If you know me at all, then you already know I'm a fan of the Christmas horror scene. Writer/director Eric Pennycoff's The Leech starts off as a slowly simmering psychological and theological thriller before rapidly spiraling into something much more dark and demented in its final third. The Leech centers around Father David (Graham Skipper), a rural priest with barely a flock to hear the messages that he ends up placing on his social media pages in the hopes that someone will hear them. Pious to a fault, he's called to live into teaching to be kind to strangers when the very strange Terry (Jeremy Gardner) shows up sleeping in a church pew. Father David offers him a place to stay for the night, an act of generosity that becomes much more when Terry's on-again/off-again girlfriend, Lexi (Taylor Zaudtke), also shows up and wills herself into the generous arrangement.
By now, you're probably thinking to yourself that you have The Leech all figured out.
You are, most likely, at least partially right. However, suffice it to say that Pennycoff has a few tricks up his cinematic sleeve and it's never quite clear, until Pennycoff wants it to be clear, exactly what's going to unfold. Father David is determined to save these two wayward souls. These two wayward souls? Well, they're not particularly concerned with salvation.
The Leech is a darkly humorous film that nears pitch black as Terry and Lexi push Father David's boundaries and, in return, Father David's darker side begins to reveal itself the further down the spiral everything goes here. The Leech is funny until it's not, though it's disorienting final third has a certain demented glee to it that comes vividly to life thanks to Rommel Genciana's dark yet festive lensing and Eric Romary's spirited original score. Editing by Bobby Sherbert also helps to build the film's emotional rhythms and heightened sense of anxiety.
While The Leech features a relatively slight four-person ensemble, Rigo Garay is also here doing top-notch work as the aptly named Rigo, it's a strong ensemble with indie horror vets who exhibit quite the remarkable chemistry. Skipper is a piercing delight as Father David, somewhat unnerving the moment you meet him even if you don't entirely understand why.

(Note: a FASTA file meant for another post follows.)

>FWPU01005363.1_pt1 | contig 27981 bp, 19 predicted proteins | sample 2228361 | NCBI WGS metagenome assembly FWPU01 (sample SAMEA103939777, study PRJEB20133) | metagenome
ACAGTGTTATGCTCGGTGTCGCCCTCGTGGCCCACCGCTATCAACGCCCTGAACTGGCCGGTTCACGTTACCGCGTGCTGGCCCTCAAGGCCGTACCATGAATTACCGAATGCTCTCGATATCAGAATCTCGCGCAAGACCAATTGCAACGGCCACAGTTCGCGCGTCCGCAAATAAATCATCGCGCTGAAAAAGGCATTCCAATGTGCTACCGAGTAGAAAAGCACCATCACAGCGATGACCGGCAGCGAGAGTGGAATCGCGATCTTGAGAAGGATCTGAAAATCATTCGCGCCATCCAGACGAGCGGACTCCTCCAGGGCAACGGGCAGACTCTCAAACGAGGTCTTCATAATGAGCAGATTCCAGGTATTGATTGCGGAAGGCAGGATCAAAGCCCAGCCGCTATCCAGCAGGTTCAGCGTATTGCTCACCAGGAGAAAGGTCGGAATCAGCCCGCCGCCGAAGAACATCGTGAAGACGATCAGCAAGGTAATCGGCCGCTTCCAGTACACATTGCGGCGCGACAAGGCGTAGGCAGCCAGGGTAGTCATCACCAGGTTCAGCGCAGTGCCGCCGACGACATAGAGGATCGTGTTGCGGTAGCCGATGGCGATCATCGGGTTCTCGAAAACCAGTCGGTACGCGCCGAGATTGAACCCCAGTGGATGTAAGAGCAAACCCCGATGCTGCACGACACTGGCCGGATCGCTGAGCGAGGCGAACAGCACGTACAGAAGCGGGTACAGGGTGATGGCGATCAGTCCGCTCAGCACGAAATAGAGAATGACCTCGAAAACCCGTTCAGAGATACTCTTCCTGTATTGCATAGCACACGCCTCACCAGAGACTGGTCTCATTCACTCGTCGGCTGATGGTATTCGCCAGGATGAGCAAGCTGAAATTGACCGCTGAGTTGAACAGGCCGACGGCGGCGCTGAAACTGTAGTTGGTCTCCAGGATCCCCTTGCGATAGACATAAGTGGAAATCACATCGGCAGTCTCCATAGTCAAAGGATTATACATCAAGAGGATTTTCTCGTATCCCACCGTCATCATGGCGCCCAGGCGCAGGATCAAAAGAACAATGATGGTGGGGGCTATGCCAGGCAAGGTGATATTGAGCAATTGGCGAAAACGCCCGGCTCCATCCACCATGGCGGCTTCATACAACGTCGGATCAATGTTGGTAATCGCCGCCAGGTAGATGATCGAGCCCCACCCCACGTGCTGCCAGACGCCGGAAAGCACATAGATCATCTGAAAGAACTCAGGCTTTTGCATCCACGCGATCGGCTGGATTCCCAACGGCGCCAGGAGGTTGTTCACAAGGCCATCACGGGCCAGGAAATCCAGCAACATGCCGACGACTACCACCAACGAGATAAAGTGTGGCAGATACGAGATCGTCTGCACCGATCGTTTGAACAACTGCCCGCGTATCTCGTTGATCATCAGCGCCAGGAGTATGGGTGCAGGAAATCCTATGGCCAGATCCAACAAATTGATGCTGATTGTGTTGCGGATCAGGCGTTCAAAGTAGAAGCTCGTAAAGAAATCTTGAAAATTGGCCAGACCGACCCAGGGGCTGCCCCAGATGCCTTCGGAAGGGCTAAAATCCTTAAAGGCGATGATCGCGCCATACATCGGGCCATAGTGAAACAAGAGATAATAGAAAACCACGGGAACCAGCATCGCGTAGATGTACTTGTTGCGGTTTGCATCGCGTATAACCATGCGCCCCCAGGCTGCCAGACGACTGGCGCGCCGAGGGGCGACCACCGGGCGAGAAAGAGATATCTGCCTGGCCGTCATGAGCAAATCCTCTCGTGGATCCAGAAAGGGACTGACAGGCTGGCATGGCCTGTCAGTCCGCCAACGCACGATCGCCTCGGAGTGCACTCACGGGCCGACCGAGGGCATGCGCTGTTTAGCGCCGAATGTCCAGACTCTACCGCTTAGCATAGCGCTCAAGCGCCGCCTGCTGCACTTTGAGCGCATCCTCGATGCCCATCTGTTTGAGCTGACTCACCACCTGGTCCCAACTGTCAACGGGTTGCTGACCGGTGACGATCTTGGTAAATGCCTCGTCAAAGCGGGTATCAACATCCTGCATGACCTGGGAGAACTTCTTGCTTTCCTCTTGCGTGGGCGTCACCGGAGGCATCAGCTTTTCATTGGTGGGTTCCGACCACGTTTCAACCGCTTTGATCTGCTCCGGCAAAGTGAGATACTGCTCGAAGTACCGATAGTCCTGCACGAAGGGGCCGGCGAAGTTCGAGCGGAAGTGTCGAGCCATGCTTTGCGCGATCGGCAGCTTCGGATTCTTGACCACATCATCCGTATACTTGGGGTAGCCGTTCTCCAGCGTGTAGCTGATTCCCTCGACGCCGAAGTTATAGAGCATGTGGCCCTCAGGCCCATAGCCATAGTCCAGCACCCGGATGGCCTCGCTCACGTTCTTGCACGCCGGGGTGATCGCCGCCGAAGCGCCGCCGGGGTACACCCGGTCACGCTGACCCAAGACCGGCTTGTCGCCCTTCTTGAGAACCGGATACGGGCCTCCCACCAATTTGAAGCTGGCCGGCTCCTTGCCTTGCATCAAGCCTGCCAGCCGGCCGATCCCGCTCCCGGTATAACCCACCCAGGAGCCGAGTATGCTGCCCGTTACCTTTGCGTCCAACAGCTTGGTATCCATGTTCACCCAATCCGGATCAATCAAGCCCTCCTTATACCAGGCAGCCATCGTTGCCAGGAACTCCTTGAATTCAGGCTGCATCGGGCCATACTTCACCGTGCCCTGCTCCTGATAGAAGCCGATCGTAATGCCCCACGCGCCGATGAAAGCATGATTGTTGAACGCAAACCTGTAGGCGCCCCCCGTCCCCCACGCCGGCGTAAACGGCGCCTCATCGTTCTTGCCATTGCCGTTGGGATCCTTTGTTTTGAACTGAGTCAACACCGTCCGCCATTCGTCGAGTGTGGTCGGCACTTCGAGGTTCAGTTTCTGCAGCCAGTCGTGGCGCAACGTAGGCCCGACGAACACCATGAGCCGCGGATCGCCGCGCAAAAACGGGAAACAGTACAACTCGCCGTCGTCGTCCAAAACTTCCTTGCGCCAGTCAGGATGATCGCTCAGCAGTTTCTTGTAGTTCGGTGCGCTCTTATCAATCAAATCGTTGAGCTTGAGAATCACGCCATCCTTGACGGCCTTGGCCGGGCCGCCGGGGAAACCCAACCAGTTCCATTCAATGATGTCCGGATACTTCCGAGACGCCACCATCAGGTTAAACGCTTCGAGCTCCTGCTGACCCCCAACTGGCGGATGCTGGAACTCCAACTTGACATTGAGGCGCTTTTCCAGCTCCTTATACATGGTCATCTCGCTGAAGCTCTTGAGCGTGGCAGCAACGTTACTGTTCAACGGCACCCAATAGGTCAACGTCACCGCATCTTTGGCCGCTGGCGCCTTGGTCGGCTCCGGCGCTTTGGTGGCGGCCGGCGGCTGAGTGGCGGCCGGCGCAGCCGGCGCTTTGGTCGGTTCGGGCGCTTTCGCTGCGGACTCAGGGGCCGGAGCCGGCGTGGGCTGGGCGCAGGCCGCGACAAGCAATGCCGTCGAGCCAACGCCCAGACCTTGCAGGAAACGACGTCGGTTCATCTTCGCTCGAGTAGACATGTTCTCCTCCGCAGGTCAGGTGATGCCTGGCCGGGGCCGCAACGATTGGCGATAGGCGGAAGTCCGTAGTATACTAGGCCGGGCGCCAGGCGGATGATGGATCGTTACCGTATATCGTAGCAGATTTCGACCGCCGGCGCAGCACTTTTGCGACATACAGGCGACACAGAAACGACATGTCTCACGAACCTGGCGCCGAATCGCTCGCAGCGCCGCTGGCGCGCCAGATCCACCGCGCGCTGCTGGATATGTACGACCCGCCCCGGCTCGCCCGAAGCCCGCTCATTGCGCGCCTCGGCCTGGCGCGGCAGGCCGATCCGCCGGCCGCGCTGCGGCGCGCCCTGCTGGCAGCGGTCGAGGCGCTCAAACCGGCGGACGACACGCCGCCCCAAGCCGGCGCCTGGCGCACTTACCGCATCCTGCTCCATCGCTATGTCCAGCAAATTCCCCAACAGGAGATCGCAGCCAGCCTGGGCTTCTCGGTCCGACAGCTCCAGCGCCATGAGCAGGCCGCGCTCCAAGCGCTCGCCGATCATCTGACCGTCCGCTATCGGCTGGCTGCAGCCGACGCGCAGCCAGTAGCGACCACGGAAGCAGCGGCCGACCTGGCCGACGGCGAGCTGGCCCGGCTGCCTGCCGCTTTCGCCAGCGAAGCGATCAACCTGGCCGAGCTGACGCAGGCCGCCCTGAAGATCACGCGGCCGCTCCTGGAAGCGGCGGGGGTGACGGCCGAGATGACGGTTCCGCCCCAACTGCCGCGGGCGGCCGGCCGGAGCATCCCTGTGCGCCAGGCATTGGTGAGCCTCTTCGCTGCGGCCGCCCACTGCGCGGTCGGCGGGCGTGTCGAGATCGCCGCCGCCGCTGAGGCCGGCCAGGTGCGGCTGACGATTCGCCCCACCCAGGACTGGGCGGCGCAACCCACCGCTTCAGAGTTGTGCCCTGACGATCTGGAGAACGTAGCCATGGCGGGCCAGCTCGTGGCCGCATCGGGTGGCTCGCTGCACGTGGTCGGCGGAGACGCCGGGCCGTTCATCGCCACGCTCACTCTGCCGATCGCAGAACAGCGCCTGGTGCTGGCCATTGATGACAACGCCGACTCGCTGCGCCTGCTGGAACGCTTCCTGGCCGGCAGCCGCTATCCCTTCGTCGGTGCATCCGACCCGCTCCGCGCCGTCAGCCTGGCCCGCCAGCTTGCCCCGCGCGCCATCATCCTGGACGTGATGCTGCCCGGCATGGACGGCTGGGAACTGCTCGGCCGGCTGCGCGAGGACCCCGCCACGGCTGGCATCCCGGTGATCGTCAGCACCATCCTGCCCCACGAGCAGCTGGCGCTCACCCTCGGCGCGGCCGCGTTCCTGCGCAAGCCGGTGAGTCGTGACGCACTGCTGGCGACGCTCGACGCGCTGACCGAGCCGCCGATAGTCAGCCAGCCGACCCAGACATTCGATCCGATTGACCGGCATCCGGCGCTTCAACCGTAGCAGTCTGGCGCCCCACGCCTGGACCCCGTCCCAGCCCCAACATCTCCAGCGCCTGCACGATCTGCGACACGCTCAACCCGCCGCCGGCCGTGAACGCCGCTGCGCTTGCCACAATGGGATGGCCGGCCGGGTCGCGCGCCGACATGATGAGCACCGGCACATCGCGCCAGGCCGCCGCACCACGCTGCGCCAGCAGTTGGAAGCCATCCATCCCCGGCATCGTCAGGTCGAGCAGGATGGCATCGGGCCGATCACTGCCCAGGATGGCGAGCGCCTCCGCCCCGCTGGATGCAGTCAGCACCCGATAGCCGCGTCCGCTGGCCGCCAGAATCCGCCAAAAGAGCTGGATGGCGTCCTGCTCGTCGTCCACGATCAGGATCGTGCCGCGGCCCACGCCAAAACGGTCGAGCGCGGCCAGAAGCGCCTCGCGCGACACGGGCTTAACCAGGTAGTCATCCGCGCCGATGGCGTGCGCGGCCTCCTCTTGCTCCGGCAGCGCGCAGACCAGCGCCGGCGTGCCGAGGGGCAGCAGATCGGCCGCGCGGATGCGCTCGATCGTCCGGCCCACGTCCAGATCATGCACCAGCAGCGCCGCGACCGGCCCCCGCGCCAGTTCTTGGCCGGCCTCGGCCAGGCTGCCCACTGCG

Over time, you understand.
Jeremy Gardner serves up a psychedelic tour-de-force as Terry, somehow making us have empathy for him no matter how demented and antisocial his behavior gets. You can't help but like him, a fact that makes us also understand why Father David feels drawn to him. The same is true for Taylor Zaudtke's Lexi, a pregnant young woman whose symbolism practically bounces off the screen.
It would be a shame to give away too much about The Leech. Pennycoff takes his time building the film's narrative and it pays off with a bonkers, trippy climax that won't likely be what you're expecting after everything that has unfolded. The Leech had its world premiere at the Chattanooga Film Festival and should have no problem at all finding an audience given Arrow's strong reputation for embracing the best of indie and experimental horror. While The Leech won't likely please those seeking a gorefest or non-stop action, for those seeking a cinematic experience that weaves together compelling narrative with psychological and theological thrills The Leech is definitely a film to check out.
Written by Richard Propes
The Independent Critic